Having a good collection of eyepieces is by no means an easy task to accomplish with a normal budget (a limited one) at your disposal. You should be aware that good eyepieces can and usually do match or exceed the price of a telescope. But it isn’t an impossible task either. It usually depends on your patience to find good quality glass on astronomy forums (second hand). Another factor may be your specific use cases – if you enjoy planetary observations more, then you may be inclined to use Orthos or small field but very good contrast pieces (Plossls). Instead – if you enjoy observing faint fuzzies for example – you may want a much wider field of view (FOV) – at least 82 degrees – and an image corrected up to the edges of the field.
Even tough I like to test as many eyepieces as possible, I noticed that my 3 favourites are the ones bellow. Meade 34mm for wide objects like the Andromeda or Sculptor galaxies, The Pleiads, The Double Cluster, M44, Veil Nebula, Markarian’s Chain. The 13mm Nagler is my main objects finding eyepiece and then I switch to the 7 mm Nagler when magnification is required and the seeing allows it.
Order of magnification
From an apprentice to a master’s point of view we usually first use low power eyepieces to observe objects (34-18 mm). This offers a good overview of the area/object of interest. Then, if all the other conditions allow it (atmospheric usually) we increase power achieving a so called “zooming” effect. The object is shown closer and bigger – but not necessarily sharper. At medium magnifications (with 17-10 mm eyepieces used) we get most of the times good results – the image is sharp enough. The trouble comes when increasing the power even more (9-2.5 mm eyepieces). Depending on your telescope and atmospheric conditions you may run into 3 scenarios:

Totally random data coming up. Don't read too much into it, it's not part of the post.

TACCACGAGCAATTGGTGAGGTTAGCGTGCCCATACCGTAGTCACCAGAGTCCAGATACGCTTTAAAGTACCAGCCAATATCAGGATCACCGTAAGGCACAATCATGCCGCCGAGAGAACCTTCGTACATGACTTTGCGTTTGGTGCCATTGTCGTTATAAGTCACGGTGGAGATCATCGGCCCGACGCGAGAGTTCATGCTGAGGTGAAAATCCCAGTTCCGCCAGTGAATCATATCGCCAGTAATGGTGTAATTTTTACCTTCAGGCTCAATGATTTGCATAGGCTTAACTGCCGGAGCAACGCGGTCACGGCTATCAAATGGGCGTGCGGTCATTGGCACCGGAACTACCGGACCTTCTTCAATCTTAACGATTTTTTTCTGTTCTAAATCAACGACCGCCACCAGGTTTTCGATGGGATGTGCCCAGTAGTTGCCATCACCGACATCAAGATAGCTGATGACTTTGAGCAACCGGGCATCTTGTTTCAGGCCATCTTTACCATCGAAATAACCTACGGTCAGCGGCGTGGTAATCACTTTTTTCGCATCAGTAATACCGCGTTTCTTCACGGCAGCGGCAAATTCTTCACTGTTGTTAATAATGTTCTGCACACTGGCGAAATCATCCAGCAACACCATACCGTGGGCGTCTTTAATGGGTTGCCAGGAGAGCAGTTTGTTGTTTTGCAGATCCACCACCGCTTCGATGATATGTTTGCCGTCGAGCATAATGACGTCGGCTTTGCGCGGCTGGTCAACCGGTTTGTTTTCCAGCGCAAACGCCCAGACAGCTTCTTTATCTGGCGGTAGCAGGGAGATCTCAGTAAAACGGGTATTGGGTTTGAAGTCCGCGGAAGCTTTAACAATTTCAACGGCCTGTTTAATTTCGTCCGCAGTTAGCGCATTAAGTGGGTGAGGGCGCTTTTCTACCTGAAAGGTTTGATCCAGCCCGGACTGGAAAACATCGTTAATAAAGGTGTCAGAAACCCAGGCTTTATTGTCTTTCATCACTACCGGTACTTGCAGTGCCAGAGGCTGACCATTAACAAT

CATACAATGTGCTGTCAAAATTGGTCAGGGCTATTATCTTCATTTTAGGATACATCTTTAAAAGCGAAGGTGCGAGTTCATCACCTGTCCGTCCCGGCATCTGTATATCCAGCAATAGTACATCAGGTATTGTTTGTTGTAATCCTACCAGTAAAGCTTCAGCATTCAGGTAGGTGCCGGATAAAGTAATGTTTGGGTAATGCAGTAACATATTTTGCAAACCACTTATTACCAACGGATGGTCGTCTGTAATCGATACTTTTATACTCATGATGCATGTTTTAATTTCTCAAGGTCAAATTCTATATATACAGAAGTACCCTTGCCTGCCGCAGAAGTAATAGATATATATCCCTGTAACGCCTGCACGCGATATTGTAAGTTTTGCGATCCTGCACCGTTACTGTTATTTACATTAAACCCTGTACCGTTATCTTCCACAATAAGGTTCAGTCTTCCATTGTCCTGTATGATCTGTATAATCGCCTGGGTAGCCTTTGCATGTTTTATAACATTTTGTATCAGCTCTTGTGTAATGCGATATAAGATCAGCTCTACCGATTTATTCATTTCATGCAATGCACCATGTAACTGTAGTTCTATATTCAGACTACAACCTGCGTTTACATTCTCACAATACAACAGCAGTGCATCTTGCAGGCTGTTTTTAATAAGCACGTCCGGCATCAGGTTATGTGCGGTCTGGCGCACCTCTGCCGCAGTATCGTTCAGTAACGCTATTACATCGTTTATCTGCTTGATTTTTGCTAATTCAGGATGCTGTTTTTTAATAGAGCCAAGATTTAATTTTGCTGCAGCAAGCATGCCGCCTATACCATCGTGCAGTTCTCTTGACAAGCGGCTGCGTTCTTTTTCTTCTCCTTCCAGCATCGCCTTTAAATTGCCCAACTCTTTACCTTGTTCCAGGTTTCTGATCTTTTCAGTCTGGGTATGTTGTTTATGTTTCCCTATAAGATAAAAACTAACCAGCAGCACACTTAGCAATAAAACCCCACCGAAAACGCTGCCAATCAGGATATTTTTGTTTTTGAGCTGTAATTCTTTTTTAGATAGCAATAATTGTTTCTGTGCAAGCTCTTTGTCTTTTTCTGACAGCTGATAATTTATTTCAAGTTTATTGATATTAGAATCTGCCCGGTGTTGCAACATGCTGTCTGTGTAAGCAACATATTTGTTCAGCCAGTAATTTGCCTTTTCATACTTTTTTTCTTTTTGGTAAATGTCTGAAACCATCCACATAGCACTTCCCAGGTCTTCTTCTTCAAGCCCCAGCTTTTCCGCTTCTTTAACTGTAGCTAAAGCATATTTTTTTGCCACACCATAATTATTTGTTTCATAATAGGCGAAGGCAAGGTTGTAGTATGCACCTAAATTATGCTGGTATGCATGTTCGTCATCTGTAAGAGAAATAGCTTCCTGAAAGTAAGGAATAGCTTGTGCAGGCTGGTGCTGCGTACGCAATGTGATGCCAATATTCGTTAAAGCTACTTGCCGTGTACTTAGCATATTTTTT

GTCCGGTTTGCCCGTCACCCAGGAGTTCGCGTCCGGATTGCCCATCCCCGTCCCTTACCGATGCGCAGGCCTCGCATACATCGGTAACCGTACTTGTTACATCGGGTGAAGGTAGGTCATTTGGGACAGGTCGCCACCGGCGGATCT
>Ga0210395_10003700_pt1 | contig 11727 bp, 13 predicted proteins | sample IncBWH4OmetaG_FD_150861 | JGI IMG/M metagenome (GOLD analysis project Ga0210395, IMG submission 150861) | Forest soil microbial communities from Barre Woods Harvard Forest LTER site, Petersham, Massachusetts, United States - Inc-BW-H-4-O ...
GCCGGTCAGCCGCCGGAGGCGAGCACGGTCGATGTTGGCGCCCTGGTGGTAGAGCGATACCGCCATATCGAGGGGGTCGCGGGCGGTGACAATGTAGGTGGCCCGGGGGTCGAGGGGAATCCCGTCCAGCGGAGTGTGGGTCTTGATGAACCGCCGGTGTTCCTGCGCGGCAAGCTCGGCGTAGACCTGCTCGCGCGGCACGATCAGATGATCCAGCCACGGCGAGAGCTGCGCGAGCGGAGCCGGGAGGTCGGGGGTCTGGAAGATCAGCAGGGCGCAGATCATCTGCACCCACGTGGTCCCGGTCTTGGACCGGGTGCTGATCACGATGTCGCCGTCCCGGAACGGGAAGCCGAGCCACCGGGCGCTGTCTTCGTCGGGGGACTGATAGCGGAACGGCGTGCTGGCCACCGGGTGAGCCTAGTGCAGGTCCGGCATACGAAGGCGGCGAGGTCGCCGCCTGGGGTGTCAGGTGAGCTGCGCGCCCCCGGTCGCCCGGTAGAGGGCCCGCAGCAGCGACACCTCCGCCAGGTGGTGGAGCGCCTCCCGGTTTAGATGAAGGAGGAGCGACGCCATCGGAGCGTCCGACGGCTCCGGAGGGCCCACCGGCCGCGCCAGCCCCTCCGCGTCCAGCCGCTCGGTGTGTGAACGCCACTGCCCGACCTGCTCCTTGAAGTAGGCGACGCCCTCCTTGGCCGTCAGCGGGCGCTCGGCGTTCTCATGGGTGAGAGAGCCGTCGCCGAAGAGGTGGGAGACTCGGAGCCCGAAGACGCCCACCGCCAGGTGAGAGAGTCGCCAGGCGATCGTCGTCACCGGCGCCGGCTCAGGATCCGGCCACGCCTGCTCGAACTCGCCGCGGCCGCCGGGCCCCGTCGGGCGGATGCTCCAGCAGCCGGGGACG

- You can exceed the maximum useful magnification of the telescope – 2 times the aperture. For example, when using a 130mm reflector (with a 650mm focal length) the maximum useful power (magnification) is 260x – in ideal seeing conditions. If you’re trying to use a 3.5mm eyepiece and a 2x Barlow lens you’ll obtain 371x ( (650%3.5)*2 = 371) That translates to an undistinguishable blob of light when trying to observe any given object. It’s just too much for 130mm of aperture.
- You have a powerful enough telescope (200mm or more) and eyepiece setup in order to get to more than 300x magnifications. But the seeing is not on your side and even though the sky is clear the objects aren’t sharp enough at that power. This can have multiple causes: smoke, dust, air currents, etc.
- Here comes the happy scenario as well: your light bucket is ready and the seeing is good and stable. Magnifications of up to 450x reveal amazing details on planets or deep sky objects keeping the overall enthusiasm high. But there’s a catch: this scenario is very rare! Usually if we consider at least an observing session per month or 12 per year – in my experience only 2 or 3 times a year you’ll get the chance to enjoy observing at powers greater than 250x. And that’s the main reason why beginners shouldn’t allow themselves to get fooled by commercials marketing telescopes that can magnify up to 500x (or other similar BS).